<![CDATA[Undergrad Kettle Wins Health IT Society Scholarship]]> 27446 Abby Kettle already knew she was headed to grad school, ready to pursue a master’s degree in health systems. Now, she’ll have some help paying for it, courtesy of the professional organization for healthcare IT.

Kettle has received a David Cowan Scholarship from the Georgia Chapter of the Healthcare Information and Management Systems Society (HIMSS) for her commitment to the future of healthcare information management and health information technology. The scholarship is named for a now-retired Georgia Tech senior research scientist.

“This scholarship means a lot for me, because it will help me afford the master’s program and allow me to continue my education,” said Kettle, who will graduate in May with her biomedical engineering bachelor’s degree.

Interestingly, Kettle had never heard of the society or the scholarship until its namesake, David Cowan, encouraged her to apply. Kettle had taken Cowan’s Healthcare Design of the Future course, and it turned out the society was a great resource for her. After graduate school, Kettle said she hopes to work for a hospital, where she can use her training to help improve the efficiency and flow of patient care.

She said other students also would benefit from the network of 1,600 Georgia members from some of the state’s largest hospitals and healthcare facilities.

“HIMSS is a great society with many opportunities for anyone interested in healthcare, and I think it could be a good society to join for BME students,” Kettle said.

]]> Joshua Stewart 1 1619450148 2021-04-26 15:15:48 1619450148 2021-04-26 15:15:48 0 0 news Abby Kettle will pursue her master's in health systems with the support of the Georgia Chapter of the Healthcare Information and Management Systems Society

2021-04-26T00:00:00-04:00 2021-04-26T00:00:00-04:00 2021-04-26 00:00:00 Joshua Stewart

Communications Manager

Wallace H. Coulter Department of Biomedical Engineering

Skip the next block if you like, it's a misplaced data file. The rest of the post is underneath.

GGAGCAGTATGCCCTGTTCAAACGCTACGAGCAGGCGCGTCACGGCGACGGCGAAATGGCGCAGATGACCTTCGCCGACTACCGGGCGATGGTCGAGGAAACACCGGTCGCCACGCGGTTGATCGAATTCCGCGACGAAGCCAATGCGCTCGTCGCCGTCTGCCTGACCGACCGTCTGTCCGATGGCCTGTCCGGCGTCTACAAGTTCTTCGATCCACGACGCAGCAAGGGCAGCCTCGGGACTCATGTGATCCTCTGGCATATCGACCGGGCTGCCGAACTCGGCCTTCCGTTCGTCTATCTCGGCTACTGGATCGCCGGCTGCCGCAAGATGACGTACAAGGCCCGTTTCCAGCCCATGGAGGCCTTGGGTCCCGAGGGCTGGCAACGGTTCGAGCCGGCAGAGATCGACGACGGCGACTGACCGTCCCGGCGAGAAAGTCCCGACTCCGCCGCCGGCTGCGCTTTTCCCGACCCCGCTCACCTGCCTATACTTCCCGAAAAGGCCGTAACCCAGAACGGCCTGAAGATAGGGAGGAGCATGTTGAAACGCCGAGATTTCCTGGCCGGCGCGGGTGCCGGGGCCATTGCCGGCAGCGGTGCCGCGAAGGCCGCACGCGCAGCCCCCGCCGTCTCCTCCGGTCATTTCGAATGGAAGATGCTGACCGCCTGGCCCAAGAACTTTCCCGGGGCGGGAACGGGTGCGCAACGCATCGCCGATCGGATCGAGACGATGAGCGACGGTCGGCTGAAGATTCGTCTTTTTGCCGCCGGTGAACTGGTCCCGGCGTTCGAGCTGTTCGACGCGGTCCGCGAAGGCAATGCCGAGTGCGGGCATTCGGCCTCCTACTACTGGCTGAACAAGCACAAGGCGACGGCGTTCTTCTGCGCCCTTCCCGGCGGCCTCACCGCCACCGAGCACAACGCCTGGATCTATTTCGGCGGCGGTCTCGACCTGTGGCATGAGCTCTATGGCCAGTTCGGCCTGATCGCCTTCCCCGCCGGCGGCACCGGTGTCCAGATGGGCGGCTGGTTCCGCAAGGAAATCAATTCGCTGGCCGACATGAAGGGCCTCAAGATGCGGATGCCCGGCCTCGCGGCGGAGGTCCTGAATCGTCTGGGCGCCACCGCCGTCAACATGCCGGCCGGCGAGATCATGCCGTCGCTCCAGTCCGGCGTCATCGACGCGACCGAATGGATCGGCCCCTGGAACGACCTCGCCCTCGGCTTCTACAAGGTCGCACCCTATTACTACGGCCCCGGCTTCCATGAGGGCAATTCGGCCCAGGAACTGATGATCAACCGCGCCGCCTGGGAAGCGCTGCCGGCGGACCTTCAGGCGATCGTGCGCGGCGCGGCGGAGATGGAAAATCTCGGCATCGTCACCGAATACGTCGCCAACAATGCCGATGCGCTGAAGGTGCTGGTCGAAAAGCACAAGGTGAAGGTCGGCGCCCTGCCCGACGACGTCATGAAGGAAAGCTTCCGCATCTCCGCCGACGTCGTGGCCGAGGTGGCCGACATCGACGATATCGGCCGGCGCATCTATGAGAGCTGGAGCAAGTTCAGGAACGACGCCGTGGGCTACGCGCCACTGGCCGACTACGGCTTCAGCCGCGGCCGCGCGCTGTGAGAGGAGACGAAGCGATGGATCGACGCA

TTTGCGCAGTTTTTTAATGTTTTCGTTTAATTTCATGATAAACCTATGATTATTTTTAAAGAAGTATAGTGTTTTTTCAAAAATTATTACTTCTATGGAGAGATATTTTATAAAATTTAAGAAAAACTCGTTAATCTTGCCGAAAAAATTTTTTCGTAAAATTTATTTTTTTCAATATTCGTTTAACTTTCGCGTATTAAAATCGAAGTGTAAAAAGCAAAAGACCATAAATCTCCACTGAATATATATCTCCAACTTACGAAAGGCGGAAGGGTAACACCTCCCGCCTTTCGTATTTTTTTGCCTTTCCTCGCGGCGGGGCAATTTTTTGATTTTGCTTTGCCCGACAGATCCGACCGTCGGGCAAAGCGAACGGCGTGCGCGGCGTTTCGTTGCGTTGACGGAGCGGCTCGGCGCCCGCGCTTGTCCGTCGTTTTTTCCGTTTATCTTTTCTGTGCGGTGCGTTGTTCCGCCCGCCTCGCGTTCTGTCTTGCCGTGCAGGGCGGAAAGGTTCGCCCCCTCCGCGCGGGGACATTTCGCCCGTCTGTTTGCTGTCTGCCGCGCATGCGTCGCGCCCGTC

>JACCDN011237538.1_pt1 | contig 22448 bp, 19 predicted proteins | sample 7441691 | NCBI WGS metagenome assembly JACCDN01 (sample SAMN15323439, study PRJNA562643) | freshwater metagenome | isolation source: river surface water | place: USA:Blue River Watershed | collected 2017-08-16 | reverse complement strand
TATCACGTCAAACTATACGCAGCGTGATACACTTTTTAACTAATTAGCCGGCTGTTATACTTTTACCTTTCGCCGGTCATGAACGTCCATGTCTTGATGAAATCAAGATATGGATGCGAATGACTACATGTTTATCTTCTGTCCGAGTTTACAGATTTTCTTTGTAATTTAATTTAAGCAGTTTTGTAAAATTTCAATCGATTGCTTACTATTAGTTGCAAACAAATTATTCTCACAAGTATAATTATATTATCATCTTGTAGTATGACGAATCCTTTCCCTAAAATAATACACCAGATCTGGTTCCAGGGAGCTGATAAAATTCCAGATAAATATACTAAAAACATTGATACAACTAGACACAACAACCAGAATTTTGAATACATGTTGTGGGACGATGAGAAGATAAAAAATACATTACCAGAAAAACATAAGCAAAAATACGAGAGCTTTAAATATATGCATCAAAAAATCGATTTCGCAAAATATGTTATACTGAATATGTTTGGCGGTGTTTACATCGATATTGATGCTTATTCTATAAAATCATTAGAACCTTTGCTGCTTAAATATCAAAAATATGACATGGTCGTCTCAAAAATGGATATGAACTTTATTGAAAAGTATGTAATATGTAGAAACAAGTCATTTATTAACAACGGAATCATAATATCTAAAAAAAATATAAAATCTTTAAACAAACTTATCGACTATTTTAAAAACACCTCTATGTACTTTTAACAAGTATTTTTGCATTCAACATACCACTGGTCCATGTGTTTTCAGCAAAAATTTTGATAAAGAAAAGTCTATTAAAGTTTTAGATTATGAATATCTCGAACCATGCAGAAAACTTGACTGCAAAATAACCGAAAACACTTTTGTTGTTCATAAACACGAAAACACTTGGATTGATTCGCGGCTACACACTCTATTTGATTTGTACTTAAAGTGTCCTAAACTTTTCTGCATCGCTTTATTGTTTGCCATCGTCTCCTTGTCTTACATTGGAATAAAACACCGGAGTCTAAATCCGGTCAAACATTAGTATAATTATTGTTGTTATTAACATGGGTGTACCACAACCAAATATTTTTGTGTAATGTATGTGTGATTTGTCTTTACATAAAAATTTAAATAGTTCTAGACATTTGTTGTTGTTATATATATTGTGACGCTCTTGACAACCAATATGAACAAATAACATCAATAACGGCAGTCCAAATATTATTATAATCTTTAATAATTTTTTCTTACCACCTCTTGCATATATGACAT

646880 646880 image <![CDATA[Abby Kettle, BME undergrad]]> image/jpeg 1619449812 2021-04-26 15:10:12 1619449812 2021-04-26 15:10:12 <![CDATA[David Cowan Scholarship – Georgia Chapter of the Healthcare Information and Management Systems Society]]>
<![CDATA[Study Shows Brain’s Internal Replay Goes Awry in Alzheimer’s]]> 28153 When you try to remember the name of an acquaintance, the replay that happens in your brain is a bit like the replay of the touchdown on TV.

The slow-motion TV replay shows how the receiver made a difficult catch and still managed to keep his toes inbounds. It’s instant replay for instant effect.

In a healthy brain, as you scratch your head and try to place the face, your neurons fire in the same order as when you first met this person, reactivating familiar neural patterns that happen during a behavior, connecting the dots, and helping you conjure the right name and store the whole experience for later recall.

It’s extended replay for extended effect. A new study from a team of Georgia Institute of Technology and Emory University researchers shows that defects in this replay activity is indicative of brain disease, a discovery that could lead to better screening or diagnostic tools for Alzheimer’s disease.

Led by principal investigator Annabelle Singer, the team got the April 2021 cover story in the journal Cell Reports with research that links defective replay with synaptic dysfunction in Alzheimer’s disease. What’s more, the team measured these two things for the first time in vivo in a mouse model of Alzheimer’s, “in awake mice, during behavior,” said Singer, assistant professor in the Wallace H. Coulter Department of Biomedical Engineering at Georgia Tech and Emory and corresponding author of the paper.

“We know that synapses are important for neural activity: those connections are how neurons talk to each other. But we hadn’t really put deficits in replay — neural activity essential for memory — and synaptic dysfunction together before,” Singer said. “Synapse dysfunction is one of the early signs of Alzheimer’s, and it happens long before cells are lost to the disease. It predicts cognitive decline.”

According to lead author of the paper, Stephanie Prince, a grad student in Singer’s lab, “we used an established method for measuring the extracellular electrophysiological data.” Basically, electrodes are used to measure electrical activity coming from adjacent neurons, in this case, in mice that were fully awake and navigating virtual reality tasks.